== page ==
Colonies of prairie dogs at the Pantex Plant provide important habitat for northern grasshopper mice and ground-dwelling invertebrates, but they appear to be less important to other species of small mammals. Northern grasshopper mice and ground-dwelling invertebrates were negatively impacted by use of Phostoxin[R] to control populations of prairie dogs. We suspect that long-term control of prairie dogs with Phostoxin[R] may effect other species, as the exclusion of prairie dogs from an area will result in changes to the vegetational community, although perhaps less so than in areas with taller grass. Additionally, without maintenance by prairie dogs, burrows will deteriorate and become unusable by other species that may use them for shelter.

This research was funded by the United States Department of Energy-National Nuclear Security Administration in cooperation with BWXT Pantex, LLC, and Texas Tech University, Department of Range, Wildlife and Fisheries Management. We thank M. Keck and M. Schoenhals for assistance with on-site coordination and access and W. Ballard for assistance in preparing this manuscript. We also thank D. Butler, C. Gresham, J. Kamler, C. Perchellet, J. Reed, K White, and A. Stein for assistance with field work and R. Carrera for translating the abstract. This is manuscript T-9-1153 of the College of Agricultural Sciences and Natural Resources, Texas Tech University.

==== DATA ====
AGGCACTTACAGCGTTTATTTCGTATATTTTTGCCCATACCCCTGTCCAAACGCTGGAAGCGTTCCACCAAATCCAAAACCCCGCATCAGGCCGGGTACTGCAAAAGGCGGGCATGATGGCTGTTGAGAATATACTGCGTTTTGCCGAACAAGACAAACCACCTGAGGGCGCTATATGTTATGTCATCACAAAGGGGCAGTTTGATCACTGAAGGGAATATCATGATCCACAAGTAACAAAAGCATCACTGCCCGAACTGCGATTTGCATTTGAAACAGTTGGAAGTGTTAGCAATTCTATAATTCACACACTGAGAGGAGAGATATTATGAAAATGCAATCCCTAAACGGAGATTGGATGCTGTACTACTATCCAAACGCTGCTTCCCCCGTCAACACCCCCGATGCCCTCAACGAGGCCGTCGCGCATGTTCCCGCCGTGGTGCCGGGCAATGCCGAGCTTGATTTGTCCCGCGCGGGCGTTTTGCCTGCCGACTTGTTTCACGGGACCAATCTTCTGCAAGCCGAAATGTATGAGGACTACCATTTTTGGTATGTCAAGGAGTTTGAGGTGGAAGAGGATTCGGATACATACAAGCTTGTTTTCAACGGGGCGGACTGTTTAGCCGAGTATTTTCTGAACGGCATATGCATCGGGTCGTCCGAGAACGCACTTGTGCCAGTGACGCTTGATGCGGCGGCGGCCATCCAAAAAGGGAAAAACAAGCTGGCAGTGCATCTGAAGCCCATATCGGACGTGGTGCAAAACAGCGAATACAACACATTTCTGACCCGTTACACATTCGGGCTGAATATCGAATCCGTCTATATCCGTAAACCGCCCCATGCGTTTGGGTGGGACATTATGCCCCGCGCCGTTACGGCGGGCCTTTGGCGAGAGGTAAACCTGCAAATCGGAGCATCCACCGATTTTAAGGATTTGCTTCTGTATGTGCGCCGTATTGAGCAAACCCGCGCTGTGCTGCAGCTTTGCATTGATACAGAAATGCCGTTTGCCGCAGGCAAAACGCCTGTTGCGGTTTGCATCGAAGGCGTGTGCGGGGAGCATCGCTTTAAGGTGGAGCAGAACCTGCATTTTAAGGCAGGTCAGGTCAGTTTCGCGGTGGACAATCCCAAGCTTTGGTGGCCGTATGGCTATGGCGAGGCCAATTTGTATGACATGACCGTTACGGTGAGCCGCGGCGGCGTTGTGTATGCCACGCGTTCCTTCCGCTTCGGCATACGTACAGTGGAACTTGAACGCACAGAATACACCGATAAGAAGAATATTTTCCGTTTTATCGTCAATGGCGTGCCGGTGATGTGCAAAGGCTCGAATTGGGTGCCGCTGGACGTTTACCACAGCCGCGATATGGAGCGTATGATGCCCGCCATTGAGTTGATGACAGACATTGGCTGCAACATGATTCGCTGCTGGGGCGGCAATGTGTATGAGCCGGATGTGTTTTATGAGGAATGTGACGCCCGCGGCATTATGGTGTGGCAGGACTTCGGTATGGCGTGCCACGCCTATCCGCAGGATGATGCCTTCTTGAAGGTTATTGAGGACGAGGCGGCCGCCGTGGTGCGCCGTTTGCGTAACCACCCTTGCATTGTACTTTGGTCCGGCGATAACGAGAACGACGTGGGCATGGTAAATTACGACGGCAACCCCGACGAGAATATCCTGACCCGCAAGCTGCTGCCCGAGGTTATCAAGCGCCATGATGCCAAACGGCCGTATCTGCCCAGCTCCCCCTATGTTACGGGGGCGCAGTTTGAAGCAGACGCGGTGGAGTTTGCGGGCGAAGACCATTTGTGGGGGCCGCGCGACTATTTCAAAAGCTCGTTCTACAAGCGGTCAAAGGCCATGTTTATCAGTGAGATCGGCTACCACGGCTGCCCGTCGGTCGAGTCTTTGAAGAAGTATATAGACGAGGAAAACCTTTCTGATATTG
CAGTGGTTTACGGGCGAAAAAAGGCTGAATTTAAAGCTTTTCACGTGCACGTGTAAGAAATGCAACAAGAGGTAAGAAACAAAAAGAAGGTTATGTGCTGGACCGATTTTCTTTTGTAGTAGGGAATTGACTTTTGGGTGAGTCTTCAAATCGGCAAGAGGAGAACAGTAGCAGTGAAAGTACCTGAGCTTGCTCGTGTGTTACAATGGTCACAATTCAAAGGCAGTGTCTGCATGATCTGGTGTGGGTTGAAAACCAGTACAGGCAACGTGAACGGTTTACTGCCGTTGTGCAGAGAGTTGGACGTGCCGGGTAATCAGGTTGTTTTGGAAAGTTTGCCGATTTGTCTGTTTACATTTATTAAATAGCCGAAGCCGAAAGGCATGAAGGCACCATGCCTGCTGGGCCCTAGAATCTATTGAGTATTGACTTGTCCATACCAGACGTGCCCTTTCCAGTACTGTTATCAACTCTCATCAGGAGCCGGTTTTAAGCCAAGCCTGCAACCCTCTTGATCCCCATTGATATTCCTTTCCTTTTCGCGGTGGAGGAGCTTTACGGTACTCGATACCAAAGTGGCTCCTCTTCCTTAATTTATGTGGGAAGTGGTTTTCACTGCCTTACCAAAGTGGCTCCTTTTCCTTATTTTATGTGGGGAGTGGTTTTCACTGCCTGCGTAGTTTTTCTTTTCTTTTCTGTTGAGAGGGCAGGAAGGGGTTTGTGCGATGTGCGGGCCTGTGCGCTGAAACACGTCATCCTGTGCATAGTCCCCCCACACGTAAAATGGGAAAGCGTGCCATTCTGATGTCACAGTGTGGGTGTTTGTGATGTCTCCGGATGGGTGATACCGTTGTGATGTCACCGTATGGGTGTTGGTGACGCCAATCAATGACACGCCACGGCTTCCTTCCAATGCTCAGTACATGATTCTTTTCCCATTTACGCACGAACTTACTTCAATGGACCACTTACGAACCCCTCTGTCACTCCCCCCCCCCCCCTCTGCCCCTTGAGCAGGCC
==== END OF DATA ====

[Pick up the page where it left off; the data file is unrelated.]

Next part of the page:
Submitted 8 October 2007. Accepted 29 November 2008.


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Department of Natural Resources Management, Texas Tech University, Lubbock, TX 79409 (REM, MCW)

BWXT Pantex, LLC Pantex Plant, Amarillo, TX 79120 (JDR)

Present address of REM. School of Natural Resources, University of Arizona, Tucson, AZ 85721

Associate Editor was Earl G. Zimmerman.

* Correspondent.
TABLE 1--Average number of small mammals captured per 100 trap nights
at active, Phostoxin[R]-treated, and non-colonized sites, during
spring 2000-summer 2001(a) at the Pan tex Plant, Carson County, Texas.

 Species Active Phostoxin[R]-treated

Baiomys taylori 0.06 0.56
Chaetodipus hispidus 0.12 0.06
Microtus ochrogaster 0 0
Onychomys leucogaster 1.44 0.11
Perognathus flavescens 0 0
Perognathus merriami 0 0
Peromyscus maniculatus 2.25 2.44
Reithrodontomys montanus 0.44 1.11
Sigmodon hispidus 0.25 0.06
 tridecemlineatus 0.06 0.28